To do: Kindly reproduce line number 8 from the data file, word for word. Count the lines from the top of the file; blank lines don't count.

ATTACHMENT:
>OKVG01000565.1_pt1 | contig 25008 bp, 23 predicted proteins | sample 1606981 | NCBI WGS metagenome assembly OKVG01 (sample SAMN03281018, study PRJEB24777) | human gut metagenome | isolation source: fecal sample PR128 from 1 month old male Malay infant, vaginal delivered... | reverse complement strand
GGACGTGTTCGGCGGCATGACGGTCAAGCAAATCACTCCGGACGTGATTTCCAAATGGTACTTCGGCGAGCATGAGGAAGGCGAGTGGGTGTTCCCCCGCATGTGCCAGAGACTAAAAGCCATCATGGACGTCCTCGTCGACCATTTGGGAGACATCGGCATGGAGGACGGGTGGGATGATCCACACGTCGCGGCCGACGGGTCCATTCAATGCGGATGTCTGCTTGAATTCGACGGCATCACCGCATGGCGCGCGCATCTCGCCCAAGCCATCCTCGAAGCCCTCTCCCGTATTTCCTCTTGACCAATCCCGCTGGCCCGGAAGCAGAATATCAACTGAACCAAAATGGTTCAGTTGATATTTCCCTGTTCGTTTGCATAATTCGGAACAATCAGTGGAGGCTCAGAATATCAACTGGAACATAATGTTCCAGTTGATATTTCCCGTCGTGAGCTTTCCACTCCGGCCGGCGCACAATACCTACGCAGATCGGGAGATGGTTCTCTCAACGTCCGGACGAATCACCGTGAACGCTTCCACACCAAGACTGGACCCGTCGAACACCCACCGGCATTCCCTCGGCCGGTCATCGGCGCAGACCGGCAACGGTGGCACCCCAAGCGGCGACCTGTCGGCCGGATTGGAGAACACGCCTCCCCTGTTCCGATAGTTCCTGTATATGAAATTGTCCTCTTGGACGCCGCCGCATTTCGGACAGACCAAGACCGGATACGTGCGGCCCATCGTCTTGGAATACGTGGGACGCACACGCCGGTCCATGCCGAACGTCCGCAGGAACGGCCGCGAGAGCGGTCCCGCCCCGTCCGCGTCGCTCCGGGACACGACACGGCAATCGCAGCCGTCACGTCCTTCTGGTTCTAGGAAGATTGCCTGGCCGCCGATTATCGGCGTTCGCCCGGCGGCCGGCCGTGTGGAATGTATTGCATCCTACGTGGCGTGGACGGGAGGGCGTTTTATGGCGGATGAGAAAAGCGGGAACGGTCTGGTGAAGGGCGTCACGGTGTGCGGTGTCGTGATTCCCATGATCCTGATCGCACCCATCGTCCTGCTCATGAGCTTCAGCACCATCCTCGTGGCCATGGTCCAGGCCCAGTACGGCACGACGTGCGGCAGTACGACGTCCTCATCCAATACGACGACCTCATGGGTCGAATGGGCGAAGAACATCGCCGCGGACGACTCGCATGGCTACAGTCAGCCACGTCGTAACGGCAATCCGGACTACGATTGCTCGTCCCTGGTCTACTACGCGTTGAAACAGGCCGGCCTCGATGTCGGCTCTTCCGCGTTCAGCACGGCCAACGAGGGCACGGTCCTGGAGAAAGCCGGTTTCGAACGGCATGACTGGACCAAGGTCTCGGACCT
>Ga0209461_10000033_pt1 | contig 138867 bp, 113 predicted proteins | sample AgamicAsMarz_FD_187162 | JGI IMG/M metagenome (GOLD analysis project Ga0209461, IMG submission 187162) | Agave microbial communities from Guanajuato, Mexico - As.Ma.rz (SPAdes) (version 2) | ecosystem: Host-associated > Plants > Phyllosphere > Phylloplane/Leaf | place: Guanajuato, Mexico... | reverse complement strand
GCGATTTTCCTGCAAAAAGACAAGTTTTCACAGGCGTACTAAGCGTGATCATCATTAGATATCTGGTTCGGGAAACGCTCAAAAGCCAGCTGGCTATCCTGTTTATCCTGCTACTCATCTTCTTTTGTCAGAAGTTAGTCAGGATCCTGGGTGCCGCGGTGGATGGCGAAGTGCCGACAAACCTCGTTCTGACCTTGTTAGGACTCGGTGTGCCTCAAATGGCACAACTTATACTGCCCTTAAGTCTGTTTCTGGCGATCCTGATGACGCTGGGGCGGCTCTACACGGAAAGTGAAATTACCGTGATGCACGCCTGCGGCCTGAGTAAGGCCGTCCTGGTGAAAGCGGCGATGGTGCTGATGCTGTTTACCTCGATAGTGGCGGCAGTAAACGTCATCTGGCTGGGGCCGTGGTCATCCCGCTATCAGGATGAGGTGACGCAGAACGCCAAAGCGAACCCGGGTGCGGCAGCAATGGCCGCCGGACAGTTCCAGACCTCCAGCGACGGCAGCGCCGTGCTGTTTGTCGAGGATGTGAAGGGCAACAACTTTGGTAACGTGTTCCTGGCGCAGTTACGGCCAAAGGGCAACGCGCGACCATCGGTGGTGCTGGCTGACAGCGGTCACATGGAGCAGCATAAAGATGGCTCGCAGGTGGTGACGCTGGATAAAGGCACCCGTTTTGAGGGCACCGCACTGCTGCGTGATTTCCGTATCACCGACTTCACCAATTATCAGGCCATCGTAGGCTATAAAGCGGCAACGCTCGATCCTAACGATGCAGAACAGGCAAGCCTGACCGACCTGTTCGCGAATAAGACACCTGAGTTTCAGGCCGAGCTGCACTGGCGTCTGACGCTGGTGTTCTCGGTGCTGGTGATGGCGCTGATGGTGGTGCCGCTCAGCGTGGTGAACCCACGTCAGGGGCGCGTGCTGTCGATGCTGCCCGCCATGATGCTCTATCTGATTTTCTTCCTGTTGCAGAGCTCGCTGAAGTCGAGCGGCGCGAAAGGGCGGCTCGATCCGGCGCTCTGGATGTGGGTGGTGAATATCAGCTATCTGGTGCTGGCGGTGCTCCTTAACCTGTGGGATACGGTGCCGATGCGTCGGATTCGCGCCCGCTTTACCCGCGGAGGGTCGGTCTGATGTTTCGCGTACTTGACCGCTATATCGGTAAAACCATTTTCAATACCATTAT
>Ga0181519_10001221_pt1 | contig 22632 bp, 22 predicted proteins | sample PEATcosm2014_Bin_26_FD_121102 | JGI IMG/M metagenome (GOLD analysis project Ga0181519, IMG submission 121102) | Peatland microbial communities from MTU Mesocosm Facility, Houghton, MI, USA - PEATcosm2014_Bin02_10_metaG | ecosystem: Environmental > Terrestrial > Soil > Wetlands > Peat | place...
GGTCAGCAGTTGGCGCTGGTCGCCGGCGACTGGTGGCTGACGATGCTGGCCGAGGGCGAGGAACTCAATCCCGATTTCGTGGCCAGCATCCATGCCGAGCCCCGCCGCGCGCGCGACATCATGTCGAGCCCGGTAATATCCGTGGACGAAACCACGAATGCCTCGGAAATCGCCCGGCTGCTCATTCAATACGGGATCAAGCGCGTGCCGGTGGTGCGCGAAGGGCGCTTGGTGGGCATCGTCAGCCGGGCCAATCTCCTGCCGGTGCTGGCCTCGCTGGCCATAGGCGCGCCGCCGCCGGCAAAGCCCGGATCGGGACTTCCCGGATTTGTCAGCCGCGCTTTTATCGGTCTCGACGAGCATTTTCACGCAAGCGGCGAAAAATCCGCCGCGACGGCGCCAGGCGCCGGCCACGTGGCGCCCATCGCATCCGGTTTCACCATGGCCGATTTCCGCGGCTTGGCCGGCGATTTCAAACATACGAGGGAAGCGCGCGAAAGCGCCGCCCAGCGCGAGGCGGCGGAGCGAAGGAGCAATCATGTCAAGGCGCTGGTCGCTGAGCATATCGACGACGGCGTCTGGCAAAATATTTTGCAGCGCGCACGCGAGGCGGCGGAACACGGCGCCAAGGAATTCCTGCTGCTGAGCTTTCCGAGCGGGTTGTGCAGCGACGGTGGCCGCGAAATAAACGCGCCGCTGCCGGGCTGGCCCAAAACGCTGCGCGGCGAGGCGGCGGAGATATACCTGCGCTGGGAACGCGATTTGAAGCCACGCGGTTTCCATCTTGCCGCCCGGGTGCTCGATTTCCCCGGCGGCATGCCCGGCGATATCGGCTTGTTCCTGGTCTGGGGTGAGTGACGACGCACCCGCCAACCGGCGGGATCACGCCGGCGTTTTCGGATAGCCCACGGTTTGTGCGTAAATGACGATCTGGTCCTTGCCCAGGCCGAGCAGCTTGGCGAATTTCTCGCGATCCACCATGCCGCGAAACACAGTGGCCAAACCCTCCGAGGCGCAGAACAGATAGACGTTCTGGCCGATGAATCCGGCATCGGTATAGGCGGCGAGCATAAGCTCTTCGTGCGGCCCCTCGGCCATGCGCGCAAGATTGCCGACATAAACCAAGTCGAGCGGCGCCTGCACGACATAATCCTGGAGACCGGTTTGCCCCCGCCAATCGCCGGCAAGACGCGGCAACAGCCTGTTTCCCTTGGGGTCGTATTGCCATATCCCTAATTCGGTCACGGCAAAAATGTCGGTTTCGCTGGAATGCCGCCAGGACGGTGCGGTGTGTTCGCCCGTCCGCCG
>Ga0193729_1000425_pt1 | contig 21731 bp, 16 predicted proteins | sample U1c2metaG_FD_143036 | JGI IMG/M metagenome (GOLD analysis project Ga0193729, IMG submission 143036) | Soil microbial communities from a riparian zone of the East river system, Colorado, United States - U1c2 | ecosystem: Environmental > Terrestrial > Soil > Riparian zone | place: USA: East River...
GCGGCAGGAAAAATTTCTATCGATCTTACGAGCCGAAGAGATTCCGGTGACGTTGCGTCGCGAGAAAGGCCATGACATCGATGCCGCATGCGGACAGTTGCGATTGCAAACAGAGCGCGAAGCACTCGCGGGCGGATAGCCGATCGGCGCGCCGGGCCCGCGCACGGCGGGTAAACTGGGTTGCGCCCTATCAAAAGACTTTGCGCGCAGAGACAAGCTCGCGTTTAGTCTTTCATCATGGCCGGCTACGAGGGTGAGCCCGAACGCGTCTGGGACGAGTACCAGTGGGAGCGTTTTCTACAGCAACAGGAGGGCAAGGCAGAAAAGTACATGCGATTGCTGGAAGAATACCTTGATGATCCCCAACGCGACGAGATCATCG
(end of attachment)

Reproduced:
GCGGCAGGAAAAATTTCTATCGATCTTACGAGCCGAAGAGATTCCGGTGACGTTGCGTCGCGAGAAAGGCCATGACATCGATGCCGCATGCGGACAGTTGCGATTGCAAACAGAGCGCGAAGCACTCGCGGGCGGATAGCCGATCGGCGCGCCGGGCCCGCGCACGGCGGGTAAACTGGGTTGCGCCCTATCAAAAGACTTTGCGCGCAGAGACAAGCTCGCGTTTAGTCTTTCATCATGGCCGGCTACGAGGGTGAGCCCGAACGCGTCTGGGACGAGTACCAGTGGGAGCGTTTTCTACAGCAACAGGAGGGCAAGGCAGAAAAGTACATGCGATTGCTGGAAGAATACCTTGATGATCCCCAACGCGACGAGATCATCG